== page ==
grahamcracker977 grahamcracker977 is offline
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Had to read both 1984 and Animal Farm either junior or senior year of high school. Read Farenheit 451 junior year for sure.
Scary indeed...kids turning in parents...your enemy one day is your friend the next...
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  #33  
Old 27 May 2009, 15:44
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Originally Posted by texasgirl View Post
x2 on A Brave New World



I suggest Watership Down. It's the book I remember most from when I was your daughter's age...can lead to interesting discussions about the role of women in society. Also, The Good Earth and anything by Jane Austen (Emma is my favorite).

Isn't Watership Down, the one about rabbits? That was good, from what I can rememebr.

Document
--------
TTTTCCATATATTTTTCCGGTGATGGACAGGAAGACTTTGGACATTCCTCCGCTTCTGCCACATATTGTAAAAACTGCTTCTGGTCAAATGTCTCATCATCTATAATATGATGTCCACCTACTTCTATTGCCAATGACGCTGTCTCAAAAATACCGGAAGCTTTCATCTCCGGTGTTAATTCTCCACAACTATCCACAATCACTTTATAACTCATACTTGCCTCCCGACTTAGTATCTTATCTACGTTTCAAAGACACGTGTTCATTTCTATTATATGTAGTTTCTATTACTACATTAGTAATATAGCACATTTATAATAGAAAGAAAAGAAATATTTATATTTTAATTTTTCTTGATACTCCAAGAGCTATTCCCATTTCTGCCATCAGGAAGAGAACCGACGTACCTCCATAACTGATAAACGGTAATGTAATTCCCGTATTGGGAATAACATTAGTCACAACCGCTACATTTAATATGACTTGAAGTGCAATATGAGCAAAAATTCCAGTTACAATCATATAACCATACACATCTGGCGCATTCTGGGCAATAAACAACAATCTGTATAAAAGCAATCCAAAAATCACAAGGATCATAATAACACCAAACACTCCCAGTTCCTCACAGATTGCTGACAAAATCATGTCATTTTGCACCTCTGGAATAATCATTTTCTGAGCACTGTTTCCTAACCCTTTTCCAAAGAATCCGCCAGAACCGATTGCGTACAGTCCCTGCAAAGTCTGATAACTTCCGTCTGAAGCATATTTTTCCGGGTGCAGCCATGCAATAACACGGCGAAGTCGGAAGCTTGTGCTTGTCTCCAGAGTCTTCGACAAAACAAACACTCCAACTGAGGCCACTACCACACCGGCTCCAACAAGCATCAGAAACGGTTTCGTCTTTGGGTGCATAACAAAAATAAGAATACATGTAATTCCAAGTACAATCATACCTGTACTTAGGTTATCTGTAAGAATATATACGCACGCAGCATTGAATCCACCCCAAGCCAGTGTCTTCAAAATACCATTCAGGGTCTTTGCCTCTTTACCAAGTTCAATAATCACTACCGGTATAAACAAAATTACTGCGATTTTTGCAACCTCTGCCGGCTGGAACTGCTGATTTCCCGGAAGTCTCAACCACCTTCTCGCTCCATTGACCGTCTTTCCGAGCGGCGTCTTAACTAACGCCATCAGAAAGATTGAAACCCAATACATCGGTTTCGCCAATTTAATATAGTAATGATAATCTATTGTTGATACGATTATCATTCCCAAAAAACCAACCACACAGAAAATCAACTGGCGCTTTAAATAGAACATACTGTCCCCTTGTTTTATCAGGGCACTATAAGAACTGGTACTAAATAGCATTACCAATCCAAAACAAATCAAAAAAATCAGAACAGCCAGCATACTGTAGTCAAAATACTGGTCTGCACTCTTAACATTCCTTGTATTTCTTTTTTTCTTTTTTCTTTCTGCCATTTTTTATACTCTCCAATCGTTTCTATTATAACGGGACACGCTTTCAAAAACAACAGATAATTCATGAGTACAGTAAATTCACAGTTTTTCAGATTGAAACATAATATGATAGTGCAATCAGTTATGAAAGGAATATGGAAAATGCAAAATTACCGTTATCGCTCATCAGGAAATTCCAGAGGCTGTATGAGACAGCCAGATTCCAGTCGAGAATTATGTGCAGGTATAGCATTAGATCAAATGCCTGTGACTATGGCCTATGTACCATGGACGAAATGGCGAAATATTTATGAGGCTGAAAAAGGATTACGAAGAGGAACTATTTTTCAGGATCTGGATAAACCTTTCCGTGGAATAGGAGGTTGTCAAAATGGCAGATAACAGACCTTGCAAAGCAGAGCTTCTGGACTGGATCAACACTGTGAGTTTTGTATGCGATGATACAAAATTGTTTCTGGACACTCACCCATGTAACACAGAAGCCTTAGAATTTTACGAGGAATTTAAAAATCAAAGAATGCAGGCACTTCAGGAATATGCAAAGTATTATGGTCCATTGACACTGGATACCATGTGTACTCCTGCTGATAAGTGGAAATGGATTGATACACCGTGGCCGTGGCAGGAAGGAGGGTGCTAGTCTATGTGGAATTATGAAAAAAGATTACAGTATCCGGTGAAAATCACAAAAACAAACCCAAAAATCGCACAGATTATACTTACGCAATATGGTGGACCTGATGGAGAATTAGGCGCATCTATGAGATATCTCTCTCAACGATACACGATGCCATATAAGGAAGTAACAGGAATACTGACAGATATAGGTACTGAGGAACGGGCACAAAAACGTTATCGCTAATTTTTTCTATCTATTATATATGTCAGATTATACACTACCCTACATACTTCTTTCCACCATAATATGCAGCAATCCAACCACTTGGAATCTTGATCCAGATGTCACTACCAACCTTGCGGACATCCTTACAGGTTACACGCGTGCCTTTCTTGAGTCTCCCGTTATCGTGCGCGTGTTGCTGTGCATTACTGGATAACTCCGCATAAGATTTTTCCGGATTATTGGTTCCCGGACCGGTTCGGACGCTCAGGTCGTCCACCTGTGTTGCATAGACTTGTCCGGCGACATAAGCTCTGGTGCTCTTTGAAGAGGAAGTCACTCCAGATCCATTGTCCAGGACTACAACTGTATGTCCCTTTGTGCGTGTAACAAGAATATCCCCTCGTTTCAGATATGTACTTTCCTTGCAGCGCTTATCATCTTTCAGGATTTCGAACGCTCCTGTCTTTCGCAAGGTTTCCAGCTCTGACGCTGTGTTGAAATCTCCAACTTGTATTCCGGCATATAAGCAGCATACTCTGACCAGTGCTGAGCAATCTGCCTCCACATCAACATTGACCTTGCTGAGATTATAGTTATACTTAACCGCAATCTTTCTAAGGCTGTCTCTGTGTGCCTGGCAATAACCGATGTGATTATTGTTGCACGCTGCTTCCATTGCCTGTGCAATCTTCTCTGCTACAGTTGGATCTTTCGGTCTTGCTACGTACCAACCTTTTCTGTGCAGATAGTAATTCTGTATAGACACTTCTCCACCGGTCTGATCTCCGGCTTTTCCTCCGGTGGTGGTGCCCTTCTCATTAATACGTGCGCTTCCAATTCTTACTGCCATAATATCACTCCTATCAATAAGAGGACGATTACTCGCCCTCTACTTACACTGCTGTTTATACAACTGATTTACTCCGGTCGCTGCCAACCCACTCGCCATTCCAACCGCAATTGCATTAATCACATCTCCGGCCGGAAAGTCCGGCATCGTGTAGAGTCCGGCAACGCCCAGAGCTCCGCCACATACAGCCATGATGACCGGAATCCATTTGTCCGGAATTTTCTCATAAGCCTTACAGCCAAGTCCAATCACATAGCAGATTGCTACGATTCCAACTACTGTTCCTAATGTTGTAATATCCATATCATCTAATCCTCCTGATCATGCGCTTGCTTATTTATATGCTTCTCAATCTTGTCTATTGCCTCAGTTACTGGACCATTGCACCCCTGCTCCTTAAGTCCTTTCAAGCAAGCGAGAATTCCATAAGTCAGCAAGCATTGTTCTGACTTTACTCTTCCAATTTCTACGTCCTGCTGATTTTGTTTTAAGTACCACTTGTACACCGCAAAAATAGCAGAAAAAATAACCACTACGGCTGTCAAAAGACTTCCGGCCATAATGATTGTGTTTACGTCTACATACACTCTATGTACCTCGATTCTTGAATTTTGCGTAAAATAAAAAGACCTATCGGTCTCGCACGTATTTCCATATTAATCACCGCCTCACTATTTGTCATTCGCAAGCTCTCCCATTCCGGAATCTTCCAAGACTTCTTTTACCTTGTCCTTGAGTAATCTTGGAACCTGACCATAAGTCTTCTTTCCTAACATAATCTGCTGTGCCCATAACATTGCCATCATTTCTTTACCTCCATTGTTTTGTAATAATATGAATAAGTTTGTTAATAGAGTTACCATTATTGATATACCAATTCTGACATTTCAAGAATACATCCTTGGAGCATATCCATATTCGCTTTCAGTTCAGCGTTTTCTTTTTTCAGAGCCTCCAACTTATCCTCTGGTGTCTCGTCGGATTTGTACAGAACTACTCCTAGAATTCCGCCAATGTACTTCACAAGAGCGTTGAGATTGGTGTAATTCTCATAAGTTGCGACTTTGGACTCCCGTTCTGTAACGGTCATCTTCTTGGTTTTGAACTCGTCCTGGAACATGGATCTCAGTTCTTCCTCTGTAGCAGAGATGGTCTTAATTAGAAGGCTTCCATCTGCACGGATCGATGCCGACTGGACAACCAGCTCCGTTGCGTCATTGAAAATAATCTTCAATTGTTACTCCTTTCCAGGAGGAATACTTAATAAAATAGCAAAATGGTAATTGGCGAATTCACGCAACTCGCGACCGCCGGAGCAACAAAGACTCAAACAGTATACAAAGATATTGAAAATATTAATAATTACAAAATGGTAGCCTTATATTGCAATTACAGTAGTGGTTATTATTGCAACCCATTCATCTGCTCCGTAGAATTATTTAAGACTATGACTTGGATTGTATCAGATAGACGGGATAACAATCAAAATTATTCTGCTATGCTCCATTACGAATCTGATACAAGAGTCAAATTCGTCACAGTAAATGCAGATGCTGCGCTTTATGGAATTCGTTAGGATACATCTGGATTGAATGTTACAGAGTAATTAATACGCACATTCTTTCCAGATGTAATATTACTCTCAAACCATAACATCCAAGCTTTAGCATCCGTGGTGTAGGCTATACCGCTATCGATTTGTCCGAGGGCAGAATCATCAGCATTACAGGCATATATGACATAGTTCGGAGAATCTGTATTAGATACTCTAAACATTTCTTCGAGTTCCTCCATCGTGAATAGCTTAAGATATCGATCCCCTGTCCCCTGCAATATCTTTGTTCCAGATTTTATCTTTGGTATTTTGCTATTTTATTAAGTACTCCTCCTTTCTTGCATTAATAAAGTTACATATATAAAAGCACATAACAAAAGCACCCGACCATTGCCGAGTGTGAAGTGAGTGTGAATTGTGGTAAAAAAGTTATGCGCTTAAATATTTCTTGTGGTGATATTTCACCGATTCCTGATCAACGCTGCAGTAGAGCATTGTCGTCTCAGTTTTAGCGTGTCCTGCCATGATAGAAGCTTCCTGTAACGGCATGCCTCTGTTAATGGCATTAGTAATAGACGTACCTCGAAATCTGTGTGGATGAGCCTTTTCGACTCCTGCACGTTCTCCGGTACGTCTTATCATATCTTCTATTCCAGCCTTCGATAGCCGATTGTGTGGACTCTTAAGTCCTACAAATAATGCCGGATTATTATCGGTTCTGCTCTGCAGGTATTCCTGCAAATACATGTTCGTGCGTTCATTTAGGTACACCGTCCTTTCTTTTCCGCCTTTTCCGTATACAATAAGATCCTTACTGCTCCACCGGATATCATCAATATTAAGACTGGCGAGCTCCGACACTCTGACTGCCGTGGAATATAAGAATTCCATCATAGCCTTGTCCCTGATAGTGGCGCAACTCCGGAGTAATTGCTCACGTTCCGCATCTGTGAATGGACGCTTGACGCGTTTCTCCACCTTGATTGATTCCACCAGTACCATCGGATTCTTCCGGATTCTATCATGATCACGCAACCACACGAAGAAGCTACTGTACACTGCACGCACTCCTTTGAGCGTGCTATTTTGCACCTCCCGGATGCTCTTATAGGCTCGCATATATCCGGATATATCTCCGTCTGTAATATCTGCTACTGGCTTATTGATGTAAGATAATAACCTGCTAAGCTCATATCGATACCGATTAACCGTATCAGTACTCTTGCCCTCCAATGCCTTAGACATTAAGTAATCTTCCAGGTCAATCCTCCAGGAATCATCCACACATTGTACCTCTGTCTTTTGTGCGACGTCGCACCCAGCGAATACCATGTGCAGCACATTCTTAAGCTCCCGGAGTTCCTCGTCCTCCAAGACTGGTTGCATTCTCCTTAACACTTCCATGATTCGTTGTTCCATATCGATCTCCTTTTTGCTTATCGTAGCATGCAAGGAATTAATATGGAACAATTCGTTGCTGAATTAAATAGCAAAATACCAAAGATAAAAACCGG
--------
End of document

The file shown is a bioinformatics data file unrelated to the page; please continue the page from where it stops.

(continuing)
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  #34  
Old 27 May 2009, 16:05
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I always thought that taking away some of our rights of privacy and calling it the "Patriot Act" was quite Orwellian.
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  #35  
Old 29 May 2009, 20:47
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Originally Posted by Oldpogue View Post
I always thought that taking away some of our rights of privacy and calling it the "Patriot Act" was quite Orwellian.
I totally agree with you.
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  #36  
Old 4 March 2012, 07:15
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Originally Posted by KidA View Post